The joint press conference of Donald Trump and Vladimir Putin at the Helsinki summit in mid-July was in full swing when journalists started talking about Russia's interference in the US elections in 2016: Will Putin reveal the intelligence officers accused by the US Department of Justice? No, the Russian president answered, but the investigators can easily interrogate the accused in Moscow. In this case, his people in response could interrogate some American citizens. “Great offer,” Trump said.
Soon they began to talk about the fact that Putin was primarily referring to Michael McFaul, who under Barack Obama from 2009 to 2011 was the main adviser on Russia in the White House, and then the ambassador in Moscow. Never before have American diplomats had to make excuses to foreign authorities for their work. The US Department of State said that Putin’s proposal was absurd, and since the senators were against it, Trump eventually refused to summon his counterpart to interrogate the Americans.
McFaul is a professor of political science, a friendly man who, having worked at the field of diplomacy has now returned to teaching at the elite Stanford University in California. An expert on Russia and a Twitter fan never hid his dislike of Putin, but Putin has enough haters. Why is the Russian president so stubbornly pursuing McFaul?
McFaul recently published his memoirs about the time of Obama, which contains the answer to this question. His book is one of the most unusual documents on recent history. After all, it is Putin’s opponent McFaul who explains in his book how big the US role was in the escalation between the two superpowers.
The former diplomat begins his narration from the times preceding the bloodshed in Ukraine, when the start of a new cold war seemed impossible to many observers. However, under the upper layer of balance, unrest was already raging, and McFaul quite openly talks about a mixture of ignorance and disregard for Washington’s attitude to the former rival. Whether it was the NATO attack on Yugoslavia in 1999, the expansion of NATO to the east from 1997 to 2004, or the withdrawal of the ABM treaty initiated by the Americans in 2002, Russia was constantly considered "weak and insignificant," the political scientist writes. When the Kremlin expressed its wishes, the position of the Americans was as follows: "Who cares about it at all?"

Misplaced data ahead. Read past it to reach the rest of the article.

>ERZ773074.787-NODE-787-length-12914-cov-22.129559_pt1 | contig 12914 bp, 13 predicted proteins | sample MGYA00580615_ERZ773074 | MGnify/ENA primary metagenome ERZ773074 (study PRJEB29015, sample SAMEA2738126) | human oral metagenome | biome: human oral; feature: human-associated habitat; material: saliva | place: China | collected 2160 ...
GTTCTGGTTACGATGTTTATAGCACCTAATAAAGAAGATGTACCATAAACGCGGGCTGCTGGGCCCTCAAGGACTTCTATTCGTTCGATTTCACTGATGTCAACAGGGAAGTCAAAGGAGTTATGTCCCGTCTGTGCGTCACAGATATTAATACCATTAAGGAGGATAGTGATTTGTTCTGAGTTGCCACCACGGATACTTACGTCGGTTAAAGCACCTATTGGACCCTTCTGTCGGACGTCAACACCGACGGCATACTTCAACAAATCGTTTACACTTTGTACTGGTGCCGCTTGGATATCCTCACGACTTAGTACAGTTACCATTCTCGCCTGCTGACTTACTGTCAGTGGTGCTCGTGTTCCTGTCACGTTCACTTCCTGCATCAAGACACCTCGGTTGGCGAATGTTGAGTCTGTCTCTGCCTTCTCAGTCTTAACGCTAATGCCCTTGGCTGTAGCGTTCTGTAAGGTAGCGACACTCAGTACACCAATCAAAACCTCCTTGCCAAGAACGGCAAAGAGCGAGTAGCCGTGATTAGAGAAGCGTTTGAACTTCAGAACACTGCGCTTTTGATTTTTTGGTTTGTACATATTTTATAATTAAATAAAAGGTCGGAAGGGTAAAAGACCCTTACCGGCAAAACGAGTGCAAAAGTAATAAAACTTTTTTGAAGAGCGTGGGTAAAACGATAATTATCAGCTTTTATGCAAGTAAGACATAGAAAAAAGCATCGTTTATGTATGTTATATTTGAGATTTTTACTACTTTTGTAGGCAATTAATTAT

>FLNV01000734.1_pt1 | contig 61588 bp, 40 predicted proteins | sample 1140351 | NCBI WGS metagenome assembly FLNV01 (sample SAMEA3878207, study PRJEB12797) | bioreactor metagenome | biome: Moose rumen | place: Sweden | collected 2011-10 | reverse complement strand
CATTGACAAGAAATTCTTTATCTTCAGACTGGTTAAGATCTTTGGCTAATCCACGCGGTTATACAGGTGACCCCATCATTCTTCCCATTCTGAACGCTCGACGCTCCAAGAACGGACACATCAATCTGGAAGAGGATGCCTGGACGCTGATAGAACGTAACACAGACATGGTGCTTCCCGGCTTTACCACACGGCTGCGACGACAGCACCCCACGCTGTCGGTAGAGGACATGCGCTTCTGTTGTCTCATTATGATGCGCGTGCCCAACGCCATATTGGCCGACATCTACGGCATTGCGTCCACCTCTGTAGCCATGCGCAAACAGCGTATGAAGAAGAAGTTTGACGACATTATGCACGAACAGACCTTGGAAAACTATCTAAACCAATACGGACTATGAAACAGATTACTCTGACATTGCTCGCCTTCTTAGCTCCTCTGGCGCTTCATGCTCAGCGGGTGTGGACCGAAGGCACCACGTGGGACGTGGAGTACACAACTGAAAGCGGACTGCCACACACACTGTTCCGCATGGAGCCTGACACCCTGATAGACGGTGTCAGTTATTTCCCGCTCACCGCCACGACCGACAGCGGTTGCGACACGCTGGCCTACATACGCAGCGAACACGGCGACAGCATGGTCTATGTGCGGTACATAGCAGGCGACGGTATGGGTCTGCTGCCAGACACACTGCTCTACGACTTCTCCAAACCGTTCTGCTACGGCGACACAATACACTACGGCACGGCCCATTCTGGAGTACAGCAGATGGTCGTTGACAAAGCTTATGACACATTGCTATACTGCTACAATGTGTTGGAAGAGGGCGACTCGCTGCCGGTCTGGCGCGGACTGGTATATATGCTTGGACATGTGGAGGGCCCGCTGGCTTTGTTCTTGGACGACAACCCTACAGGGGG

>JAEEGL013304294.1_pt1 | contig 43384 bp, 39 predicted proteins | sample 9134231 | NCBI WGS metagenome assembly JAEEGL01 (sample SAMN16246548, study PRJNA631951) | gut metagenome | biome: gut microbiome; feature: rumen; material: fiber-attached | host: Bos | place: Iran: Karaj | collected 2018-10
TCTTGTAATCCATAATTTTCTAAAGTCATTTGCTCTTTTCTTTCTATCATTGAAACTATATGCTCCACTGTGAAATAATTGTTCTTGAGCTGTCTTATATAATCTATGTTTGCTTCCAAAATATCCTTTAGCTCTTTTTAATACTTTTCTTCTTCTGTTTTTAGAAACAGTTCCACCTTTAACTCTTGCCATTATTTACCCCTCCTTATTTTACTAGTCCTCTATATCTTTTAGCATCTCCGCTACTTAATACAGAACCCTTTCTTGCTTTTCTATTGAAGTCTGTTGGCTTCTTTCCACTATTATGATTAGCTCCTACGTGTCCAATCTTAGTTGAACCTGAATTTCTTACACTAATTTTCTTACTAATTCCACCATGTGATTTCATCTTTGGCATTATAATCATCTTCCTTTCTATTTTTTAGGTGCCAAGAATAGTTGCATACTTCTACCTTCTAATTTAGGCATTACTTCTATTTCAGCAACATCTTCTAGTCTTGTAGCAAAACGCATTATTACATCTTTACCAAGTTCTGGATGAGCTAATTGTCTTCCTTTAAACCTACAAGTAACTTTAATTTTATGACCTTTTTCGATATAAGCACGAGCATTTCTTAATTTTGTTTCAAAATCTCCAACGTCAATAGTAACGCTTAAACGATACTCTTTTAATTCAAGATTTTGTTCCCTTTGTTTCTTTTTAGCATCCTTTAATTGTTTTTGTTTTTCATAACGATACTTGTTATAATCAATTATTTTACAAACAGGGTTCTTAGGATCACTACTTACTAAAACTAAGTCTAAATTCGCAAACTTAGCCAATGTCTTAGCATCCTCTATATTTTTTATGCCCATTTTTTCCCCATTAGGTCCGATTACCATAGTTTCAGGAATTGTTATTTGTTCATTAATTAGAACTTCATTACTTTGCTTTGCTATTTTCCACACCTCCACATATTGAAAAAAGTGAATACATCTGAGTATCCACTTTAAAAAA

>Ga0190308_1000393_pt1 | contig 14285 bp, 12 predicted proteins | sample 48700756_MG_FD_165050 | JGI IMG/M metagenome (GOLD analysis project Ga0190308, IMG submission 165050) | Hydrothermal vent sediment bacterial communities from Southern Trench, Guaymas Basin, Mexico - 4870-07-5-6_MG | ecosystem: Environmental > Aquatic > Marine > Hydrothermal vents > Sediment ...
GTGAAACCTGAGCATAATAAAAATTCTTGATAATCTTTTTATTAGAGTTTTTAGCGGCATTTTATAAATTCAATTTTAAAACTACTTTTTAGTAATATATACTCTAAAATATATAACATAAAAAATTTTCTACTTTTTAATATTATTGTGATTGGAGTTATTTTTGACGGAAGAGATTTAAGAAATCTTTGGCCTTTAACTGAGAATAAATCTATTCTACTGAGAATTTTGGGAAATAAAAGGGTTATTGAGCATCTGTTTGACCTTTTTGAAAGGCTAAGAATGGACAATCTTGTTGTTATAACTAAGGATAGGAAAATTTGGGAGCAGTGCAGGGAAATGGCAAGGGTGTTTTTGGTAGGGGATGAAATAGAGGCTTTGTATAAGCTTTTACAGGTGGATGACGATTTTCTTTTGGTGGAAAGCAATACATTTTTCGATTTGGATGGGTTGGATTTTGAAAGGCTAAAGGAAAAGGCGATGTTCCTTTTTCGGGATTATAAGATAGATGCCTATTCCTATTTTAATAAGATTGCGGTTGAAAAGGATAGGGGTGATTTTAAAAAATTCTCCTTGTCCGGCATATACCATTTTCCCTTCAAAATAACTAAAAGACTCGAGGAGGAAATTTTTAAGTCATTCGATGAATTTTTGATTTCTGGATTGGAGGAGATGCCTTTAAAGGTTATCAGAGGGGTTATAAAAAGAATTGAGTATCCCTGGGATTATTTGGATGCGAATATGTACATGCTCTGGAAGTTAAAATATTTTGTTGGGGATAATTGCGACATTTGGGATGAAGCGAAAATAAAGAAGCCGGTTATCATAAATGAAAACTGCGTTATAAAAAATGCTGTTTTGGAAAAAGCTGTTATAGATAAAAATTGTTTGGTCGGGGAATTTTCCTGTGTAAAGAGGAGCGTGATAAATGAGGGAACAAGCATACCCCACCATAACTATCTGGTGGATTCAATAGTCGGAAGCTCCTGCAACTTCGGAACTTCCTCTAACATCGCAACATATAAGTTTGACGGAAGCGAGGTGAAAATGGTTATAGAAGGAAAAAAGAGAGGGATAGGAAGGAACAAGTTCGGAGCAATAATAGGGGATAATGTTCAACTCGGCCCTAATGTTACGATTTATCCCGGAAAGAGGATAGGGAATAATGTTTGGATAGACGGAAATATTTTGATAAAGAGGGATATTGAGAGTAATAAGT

Russian politicians complained to McFaul, or in his presence they said that the United States was deceiving them, this is how a former diplomat describes events. He admits that they were absolutely right. So, Putin believed the then US President George W. Bush that after the attacks of September 11, 2001, it was possible to create a joint alliance to fight terrorism. But Bush, despite the wishes of the Kremlin, attacked Iraq - a long-time ally of Russia.
The Obama's government also deceived the Kremlin, for example, in the case of UN sanctions in 2010 against Iran. The Americans then created the impression that they were not planning any further penalties against Tehran - which was a lie. When Moscow agreed with this, Obama imposed additional sanctions. Russian Foreign Minister Sergei Lavrov was outraged and, as McFaul writes, had the right to do so.